Proposed changes in medical staffing levels and pressure forreduced hours of work by junior doctors have focused attention onout‐of‐hours work by junior doctors in the…

Abstract

Proposed changes in medical staffing levels and pressure for reduced hours of work by junior doctors have focused attention on out‐of‐hours work by junior doctors in the United Kingdom. Junior doctors are on average on duty for over 90 hours per week, and preregistration house officers typically spend almost 70 hours per week actually working. There has been a decline in contracted hours for junior doctors during the 1980s, but an increase in the number of hours on duty and, in the cases of paediatrics and general surgery, an increase in the number of hours worked. Current policy is for expansion in consultant numbers and reduction in junior staff. Critics argue that the planned expansion of consultant posts is inadequate and the absence of registrars in some specialties is dangerous. Previous attempts to reduce the number of hours on duty had little success: suggested solutions have not been implemented widely. One possible solution may be reducing and reallocating out‐of‐hours work. It has been suggested that many of the current tasks undertaken by junior hospital doctors could be performed by non‐medical staff. A thorough examination of the tasks actually undertaken by junior hospital doctors outside normal working hours is required.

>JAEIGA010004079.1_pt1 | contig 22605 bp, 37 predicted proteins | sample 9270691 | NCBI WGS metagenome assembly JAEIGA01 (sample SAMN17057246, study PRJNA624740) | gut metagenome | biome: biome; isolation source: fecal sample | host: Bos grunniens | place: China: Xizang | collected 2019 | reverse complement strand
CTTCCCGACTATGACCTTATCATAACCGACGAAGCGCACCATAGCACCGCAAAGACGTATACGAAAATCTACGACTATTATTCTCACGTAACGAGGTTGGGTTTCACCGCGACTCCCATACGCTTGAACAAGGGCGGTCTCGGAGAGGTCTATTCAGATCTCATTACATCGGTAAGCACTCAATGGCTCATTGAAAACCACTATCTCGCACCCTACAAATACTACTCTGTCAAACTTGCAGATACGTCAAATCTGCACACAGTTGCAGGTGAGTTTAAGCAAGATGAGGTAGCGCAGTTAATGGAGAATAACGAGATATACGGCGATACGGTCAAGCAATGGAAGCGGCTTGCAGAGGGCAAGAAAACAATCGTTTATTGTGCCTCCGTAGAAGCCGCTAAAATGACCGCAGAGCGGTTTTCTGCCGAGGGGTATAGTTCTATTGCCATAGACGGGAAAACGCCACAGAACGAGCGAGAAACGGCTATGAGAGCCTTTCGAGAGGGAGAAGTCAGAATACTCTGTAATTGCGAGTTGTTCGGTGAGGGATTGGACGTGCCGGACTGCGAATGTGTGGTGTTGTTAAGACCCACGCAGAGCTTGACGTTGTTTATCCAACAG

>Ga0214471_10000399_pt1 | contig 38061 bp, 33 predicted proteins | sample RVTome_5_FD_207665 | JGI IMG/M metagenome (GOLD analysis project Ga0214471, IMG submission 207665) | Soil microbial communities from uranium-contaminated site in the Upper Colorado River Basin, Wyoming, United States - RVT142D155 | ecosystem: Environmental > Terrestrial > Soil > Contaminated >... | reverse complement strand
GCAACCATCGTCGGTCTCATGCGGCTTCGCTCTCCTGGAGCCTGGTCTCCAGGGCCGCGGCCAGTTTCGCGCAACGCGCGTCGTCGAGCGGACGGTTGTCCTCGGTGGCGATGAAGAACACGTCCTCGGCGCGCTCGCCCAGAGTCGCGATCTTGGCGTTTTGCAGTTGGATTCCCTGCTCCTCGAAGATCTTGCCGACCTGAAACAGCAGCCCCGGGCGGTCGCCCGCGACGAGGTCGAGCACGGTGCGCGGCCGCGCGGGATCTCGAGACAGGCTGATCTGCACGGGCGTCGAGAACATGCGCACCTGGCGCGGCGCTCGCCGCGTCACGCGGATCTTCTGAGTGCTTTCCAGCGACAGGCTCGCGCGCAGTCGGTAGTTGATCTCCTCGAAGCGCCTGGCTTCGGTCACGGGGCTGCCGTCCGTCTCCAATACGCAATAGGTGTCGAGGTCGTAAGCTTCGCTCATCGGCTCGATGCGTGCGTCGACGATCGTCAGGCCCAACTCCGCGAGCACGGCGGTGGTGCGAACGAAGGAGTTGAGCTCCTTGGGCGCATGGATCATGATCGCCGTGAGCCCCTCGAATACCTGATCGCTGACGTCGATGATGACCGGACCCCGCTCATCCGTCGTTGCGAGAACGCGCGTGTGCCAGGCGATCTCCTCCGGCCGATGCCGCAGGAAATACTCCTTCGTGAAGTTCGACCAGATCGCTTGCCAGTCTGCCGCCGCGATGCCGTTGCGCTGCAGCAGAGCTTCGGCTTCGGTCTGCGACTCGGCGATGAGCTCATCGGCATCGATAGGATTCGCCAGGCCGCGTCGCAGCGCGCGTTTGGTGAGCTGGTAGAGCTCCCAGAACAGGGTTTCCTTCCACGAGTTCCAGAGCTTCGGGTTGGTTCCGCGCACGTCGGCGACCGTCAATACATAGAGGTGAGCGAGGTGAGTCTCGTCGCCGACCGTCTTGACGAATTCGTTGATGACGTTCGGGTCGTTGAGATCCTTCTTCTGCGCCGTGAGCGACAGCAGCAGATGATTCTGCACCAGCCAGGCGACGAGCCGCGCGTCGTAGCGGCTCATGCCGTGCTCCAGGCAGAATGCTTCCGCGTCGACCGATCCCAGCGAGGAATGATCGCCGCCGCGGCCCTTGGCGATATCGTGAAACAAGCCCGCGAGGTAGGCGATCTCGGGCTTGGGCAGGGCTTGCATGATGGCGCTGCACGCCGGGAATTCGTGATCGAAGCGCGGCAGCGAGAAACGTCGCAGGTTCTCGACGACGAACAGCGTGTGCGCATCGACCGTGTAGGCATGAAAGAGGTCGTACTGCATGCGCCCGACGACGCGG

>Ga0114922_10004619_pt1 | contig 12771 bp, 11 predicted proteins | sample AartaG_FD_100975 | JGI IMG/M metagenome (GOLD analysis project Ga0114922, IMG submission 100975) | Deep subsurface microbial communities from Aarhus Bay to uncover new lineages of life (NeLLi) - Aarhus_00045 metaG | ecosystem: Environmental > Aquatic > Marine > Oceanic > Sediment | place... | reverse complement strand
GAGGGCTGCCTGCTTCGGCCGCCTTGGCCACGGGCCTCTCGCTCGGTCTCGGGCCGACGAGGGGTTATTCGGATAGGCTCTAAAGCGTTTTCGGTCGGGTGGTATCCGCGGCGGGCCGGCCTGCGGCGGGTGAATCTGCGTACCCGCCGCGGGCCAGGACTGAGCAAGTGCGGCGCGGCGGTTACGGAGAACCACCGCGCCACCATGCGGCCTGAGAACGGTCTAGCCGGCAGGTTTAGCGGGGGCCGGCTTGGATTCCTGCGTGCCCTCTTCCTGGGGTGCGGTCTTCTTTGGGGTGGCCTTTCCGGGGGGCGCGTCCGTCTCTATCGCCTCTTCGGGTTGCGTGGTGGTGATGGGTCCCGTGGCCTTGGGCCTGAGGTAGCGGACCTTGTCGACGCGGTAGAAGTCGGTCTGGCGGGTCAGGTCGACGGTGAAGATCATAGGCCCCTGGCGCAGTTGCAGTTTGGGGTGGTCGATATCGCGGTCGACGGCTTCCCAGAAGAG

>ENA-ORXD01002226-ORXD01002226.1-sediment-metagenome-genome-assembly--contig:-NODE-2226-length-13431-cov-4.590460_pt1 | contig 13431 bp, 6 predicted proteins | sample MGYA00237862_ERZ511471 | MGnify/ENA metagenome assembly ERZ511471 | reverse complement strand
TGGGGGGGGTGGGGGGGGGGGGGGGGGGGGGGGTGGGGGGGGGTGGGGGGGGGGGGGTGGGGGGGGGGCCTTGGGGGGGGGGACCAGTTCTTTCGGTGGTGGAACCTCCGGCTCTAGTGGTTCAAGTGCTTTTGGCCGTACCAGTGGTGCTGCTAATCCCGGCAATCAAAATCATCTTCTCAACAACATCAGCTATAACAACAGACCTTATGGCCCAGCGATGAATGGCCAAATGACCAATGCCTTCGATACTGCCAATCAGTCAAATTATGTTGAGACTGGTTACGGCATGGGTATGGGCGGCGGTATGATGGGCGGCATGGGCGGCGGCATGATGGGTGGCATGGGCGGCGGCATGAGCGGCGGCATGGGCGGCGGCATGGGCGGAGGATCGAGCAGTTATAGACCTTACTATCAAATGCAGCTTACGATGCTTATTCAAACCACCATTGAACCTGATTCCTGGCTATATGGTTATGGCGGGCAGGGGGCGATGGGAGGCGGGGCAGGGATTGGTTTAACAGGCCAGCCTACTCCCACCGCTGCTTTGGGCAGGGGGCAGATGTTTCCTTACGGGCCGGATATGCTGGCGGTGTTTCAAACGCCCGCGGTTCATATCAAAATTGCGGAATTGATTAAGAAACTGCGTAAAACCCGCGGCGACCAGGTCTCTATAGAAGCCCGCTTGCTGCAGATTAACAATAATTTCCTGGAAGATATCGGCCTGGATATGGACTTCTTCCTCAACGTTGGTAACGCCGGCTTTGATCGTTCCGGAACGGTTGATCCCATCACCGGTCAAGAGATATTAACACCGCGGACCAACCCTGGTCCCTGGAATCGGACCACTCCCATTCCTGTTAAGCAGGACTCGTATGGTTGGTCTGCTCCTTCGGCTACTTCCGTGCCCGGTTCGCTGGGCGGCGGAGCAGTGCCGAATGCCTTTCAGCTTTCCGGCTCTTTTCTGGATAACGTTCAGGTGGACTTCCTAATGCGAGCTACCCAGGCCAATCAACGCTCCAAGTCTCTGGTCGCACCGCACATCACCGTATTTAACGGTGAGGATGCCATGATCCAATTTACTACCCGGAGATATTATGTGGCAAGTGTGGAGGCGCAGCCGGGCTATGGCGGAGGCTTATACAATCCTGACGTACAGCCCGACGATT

Details

Journal of Management in Medicine, vol. 5 no. 3
Type: Research Article
ISSN: 0268-9235

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Article
Publication date: 6 May 2014

Niamh Humphries, Karen Morgan, Mary Catherine Conry, Yvonne McGowan, Anthony Montgomery and Hannah McGee

Quality of care and health professional burnout are important issues in their own right, however, relatively few studies have examined both. The purpose of this paper is…

Abstract

Purpose

Quality of care and health professional burnout are important issues in their own right, however, relatively few studies have examined both. The purpose of this paper is to explore quality of care and health professional burnout in hospital settings.

Design/methodology/approach